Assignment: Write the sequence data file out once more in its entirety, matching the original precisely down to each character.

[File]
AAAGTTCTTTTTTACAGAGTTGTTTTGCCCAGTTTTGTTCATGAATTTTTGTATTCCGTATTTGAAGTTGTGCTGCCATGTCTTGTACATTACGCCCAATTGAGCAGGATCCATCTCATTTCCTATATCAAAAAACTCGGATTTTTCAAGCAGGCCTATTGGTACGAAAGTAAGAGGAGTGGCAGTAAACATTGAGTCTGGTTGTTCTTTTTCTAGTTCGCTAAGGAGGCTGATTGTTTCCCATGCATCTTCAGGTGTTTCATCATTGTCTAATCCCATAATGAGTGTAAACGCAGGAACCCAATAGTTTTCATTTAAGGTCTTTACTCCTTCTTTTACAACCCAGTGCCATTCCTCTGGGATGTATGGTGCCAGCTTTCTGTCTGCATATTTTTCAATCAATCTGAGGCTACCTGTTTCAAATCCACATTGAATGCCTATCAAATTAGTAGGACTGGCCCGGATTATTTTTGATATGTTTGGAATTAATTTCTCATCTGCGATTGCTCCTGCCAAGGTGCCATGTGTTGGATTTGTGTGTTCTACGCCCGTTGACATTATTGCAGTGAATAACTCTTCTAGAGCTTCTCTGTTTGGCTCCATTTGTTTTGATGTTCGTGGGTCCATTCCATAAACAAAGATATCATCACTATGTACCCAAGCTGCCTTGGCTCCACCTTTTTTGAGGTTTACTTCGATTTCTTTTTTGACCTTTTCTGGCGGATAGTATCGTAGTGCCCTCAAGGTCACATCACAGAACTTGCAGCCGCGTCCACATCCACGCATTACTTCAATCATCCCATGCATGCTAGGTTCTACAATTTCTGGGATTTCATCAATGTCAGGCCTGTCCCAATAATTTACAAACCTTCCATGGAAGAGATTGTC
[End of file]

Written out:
AAAGTTCTTTTTTACAGAGTTGTTTTGCCCAGTTTTGTTCATGAATTTTTGTATTCCGTATTTGAAGTTGTGCTGCCATGTCTTGTACATTACGCCCAATTGAGCAGGATCCATCTCATTTCCTATATCAAAAAACTCGGATTTTTCAAGCAGGCCTATTGGTACGAAAGTAAGAGGAGTGGCAGTAAACATTGAGTCTGGTTGTTCTTTTTCTAGTTCGCTAAGGAGGCTGATTGTTTCCCATGCATCTTCAGGTGTTTCATCATTGTCTAATCCCATAATGAGTGTAAACGCAGGAACCCAATAGTTTTCATTTAAGGTCTTTACTCCTTCTTTTACAACCCAGTGCCATTCCTCTGGGATGTATGGTGCCAGCTTTCTGTCTGCATATTTTTCAATCAATCTGAGGCTACCTGTTTCAAATCCACATTGAATGCCTATCAAATTAGTAGGACTGGCCCGGATTATTTTTGATATGTTTGGAATTAATTTCTCATCTGCGATTGCTCCTGCCAAGGTGCCATGTGTTGGATTTGTGTGTTCTACGCCCGTTGACATTATTGCAGTGAATAACTCTTCTAGAGCTTCTCTGTTTGGCTCCATTTGTTTTGATGTTCGTGGGTCCATTCCATAAACAAAGATATCATCACTATGTACCCAAGCTGCCTTGGCTCCACCTTTTTTGAGGTTTACTTCGATTTCTTTTTTGACCTTTTCTGGCGGATAGTATCGTAGTGCCCTCAAGGTCACATCACAGAACTTGCAGCCGCGTCCACATCCACGCATTACTTCAATCATCCCATGCATGCTAGGTTCTACAATTTCTGGGATTTCATCAATGTCAGGCCTGTCCCAATAATTTACAAACCTTCCATGGAAGAGATTGTC